Last week a gentleman took advantage of my complimentary 15-minute career counseling session. I guess he liked what I had to say because he felt the need to share with me the following post he saw online last night:
We finalized a resume package for a client on Christmas Eve.
He was anxious to apply for a job he saw here on LinkedIn.
The position was a Vice President of Customer Engagement for a global hospitality company.
He uploaded his resume, wrote a little note about his interest in the role, and signed off to enjoy his holiday.
Less than 24 hours, he got a response.
On Christmas morning.
They wanted to set up an interview for Monday the 27th.
1 zoom call.
The interview lasted 2 hours.
By the end of the day, they arranged to fly him and 2 other candidates to interview in person.
He arrived on Wednesday, interviewed on Thursday and accepted an offer on Friday, New Years Eve.
The offer of $220k (which was denoted in the job posting) was right on the money.
No bait and switch.
At this point, his head is spinning.
He emails me to tell me it’s the fastest interview to offer he’s ever been involved in.
He asks the HR Director why this is happening so fast…..he’s not complaining, he’s just curious.
She tells him that their company lost many, many, many great candidates in 2021 because their processes were taking too long. On average, 6 weeks.
They were challenged by their boss to make hires within 7 days. 1 week.
She said her team was exhausted, liberated, exhilarated, challenged and inspired by the work they were doing.
But are hoping to expand their time to hire to 2 weeks 😀😀.
This is leadership in action. Setting the bar, meeting the goal and eliminating the noise that paralyzes hiring.
Could you hire within a week?
There are many problems with this type of post. The first is that job seekers read it and ask, “Why him and not me?” Well, assuming for a moment that the story is true, understand that people usually don’t write about their failures. One client got a job offer. How many did not? Don’t let these things depress you. Read them carefully. The flaws are easy to spot. And even if everything is legit, your time will come!
First, this is supposedly a story about a great resume that got someone a job offer. FALSE. The purpose of the resume is to get the candidate the interview, not the offer. So even if it is true that the resume this woman wrote was magnificent, it did not get the candidate the job offer. The candidate got the candidate the job offer because of his negotiating skills. No where does this “resume writer” indicate that she counseled the client on interviewing so she can claim no credit for the offer.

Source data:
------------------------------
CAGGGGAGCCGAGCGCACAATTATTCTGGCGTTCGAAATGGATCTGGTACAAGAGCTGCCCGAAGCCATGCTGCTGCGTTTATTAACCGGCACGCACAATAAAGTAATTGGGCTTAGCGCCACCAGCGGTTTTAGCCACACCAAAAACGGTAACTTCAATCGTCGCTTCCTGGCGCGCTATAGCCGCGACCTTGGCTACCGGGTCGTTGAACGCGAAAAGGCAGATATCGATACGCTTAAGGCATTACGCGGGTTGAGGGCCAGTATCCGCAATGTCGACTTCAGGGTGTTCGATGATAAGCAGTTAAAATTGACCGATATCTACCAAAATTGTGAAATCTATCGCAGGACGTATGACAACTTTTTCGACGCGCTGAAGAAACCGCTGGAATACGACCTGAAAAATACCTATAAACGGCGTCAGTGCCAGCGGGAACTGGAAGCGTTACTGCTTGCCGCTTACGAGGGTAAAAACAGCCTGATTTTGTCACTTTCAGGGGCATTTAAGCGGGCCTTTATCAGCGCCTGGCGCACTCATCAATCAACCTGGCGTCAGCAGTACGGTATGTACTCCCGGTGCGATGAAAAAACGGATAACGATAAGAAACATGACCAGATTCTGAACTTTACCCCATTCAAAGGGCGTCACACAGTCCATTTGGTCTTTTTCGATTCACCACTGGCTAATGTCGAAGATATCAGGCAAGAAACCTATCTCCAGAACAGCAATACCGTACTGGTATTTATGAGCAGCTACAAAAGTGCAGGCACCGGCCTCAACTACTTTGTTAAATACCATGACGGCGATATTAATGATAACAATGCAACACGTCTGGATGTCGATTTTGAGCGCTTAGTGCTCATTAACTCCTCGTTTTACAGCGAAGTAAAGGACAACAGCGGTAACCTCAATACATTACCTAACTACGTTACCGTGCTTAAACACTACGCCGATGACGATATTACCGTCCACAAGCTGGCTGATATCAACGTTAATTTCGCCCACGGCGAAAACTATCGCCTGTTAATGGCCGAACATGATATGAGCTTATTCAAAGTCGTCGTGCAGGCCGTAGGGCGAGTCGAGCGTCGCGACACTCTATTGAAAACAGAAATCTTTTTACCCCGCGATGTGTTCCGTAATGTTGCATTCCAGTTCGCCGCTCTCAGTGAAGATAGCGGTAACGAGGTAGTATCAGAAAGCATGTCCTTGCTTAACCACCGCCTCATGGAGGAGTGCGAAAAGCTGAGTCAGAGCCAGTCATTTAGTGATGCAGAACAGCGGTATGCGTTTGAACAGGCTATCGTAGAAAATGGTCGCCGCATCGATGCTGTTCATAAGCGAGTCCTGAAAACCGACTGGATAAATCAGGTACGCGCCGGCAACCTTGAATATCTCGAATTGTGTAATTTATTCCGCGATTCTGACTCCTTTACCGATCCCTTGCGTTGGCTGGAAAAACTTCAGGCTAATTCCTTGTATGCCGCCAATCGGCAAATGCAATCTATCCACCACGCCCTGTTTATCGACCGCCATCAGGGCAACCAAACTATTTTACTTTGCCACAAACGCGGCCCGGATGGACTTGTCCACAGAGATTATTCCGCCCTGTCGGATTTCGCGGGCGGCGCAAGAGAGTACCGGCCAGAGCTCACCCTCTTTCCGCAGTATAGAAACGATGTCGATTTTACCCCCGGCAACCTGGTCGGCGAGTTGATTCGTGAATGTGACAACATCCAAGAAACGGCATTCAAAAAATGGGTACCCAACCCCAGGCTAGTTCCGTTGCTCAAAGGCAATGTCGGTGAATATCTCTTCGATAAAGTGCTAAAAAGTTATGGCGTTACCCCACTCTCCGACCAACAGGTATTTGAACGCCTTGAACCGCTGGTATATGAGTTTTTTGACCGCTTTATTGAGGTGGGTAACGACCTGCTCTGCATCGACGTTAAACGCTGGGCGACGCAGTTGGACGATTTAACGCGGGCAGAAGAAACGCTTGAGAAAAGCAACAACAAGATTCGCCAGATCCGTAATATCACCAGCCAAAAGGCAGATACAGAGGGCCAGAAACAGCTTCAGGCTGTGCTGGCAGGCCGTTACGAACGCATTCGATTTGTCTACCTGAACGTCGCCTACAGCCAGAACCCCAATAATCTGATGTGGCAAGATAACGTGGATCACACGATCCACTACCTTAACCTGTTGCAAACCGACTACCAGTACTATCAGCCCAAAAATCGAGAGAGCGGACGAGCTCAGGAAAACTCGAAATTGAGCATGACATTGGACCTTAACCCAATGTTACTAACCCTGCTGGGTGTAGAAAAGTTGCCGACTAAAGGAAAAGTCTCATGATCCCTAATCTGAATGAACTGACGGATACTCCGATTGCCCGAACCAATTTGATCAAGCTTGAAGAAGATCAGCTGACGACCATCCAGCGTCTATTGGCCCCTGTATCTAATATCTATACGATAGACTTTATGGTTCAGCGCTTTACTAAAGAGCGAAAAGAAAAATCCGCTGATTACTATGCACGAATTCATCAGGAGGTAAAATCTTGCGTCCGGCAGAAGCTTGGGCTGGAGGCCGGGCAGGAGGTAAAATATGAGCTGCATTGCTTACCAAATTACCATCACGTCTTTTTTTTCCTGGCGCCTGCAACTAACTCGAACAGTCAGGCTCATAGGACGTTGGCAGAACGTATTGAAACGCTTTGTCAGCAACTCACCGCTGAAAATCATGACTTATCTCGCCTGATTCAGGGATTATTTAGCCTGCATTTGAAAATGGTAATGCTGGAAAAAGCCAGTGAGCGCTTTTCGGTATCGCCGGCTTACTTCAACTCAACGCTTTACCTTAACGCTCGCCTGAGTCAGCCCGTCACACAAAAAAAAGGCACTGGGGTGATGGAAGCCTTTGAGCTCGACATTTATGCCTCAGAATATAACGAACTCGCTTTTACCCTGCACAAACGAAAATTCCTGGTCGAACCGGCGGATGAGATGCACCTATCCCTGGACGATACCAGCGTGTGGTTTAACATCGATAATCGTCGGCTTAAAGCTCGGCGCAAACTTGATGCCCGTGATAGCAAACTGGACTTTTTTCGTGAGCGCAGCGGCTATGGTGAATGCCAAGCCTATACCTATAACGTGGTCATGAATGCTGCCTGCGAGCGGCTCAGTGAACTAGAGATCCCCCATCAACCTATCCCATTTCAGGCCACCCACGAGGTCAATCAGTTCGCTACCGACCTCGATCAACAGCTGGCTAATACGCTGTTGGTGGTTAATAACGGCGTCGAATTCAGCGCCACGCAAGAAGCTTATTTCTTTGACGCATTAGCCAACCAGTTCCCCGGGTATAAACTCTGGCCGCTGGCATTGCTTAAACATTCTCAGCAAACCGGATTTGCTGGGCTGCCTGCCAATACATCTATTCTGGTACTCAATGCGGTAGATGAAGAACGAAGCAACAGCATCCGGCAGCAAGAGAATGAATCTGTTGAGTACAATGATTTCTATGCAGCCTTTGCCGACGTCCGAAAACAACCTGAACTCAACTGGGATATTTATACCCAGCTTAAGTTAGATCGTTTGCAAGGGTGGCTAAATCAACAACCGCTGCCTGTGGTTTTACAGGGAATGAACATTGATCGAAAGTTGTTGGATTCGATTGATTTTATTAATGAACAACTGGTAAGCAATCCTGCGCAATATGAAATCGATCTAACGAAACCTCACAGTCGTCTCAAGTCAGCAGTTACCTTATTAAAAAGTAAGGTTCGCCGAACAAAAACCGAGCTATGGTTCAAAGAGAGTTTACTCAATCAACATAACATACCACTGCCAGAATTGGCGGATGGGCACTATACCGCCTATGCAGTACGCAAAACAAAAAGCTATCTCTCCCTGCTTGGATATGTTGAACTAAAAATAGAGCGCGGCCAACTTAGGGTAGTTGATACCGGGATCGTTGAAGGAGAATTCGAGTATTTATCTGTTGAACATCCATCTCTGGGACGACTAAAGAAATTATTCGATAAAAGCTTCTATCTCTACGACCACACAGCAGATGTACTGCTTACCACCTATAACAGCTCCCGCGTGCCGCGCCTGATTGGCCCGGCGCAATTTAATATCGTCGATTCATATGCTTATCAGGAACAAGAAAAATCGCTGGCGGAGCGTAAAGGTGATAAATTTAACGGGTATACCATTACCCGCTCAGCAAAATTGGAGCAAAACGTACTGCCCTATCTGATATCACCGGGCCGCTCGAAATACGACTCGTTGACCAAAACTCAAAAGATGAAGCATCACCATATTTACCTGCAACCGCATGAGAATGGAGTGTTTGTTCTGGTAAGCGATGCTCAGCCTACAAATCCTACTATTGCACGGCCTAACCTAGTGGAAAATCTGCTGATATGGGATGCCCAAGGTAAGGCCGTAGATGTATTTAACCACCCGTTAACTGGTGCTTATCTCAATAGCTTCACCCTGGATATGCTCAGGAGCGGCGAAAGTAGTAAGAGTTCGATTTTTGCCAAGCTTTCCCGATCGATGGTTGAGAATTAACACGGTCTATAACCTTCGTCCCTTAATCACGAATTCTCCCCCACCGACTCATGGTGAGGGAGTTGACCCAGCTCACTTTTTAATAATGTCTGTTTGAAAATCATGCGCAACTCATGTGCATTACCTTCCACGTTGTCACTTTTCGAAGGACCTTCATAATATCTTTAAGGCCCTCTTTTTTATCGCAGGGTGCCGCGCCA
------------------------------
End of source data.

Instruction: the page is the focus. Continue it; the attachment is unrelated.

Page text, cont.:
Second, if she did something great to what, I presume, was a mediocre resume, why did she not share that information? Posts on LinkedIn by professionals should be educational. She should have explained what the problems were with the original resume and how she corrected them. She did no such thing. Reading her post one learns nothing about how to improve a resume. This further leads me to believe that this is a work of fiction. If she had something to teach her readers, she would have.
Third, no one is going to be offered a $220,000 job without the employer running a background check and checking references. It usually takes two weeks for a full background check. And given that we are talking New Year’s Eve week, I doubt any background checking company would have been available for a 24- or 48-hour rush job. And what are the odds that three (?) references would have been available to speak to HR about the candidate during that week? The woman does not say that they made a conditional offer of employment, but rather made an offer which was accepted. This also does not ring true to me.
Finally, who calls anyone on Christmas morning to set up a job interview? That’s the very definition of being rude.
To answer the woman’s question, Anyone can hire within a week. But if it is for as six-figure salary, and around Christmas and New Year’s no less, only if they are very sloppy and careless. But then none of that matters since the two things missing, in my opinion, from this woman’s post are, “Once upon a time,” and “They all lived happily ever after.”
Job seekers, when you see something that is too good to be true, it probably is. There are now con artists charging job seekers for materials they claim they, the applicants, need to complete for their applications to be considered, as well as asking them to do projects (write at 30-, 60-, 90-day plan…) without paying them. Never pay an employer anything for considering your application and never do actual work for them without be compensated. There other scams as well, like the guy who contacted me and told me he could get my articles on LinkedIn to go viral. None of his have…
Be careful and don’t take these people seriously. A little research, and a little common sense, will go a long way. They are feeding off of your emotions. They want you to think that if you pay they God knows how much, you too will get a six-figure job. You will be rich! Well, there will be someone getting rich, but it won’t be you.
PLEASE NOTE: I posted the name of the person who posted the post (too many “posts!”) because it was a public post. If it had been private, I would not have done so. I hope she realizes her mistake and removes or edits it. She can invite her client to set the record straight by commenting on her post (which I will not see) or on this article. Nothing would make me happier than to be proven wrong. As some of my readers know, it is now my policy not to respond to comments, but I would like to see a confirmation from her client and, for that matter, the HR department that handled his hiring.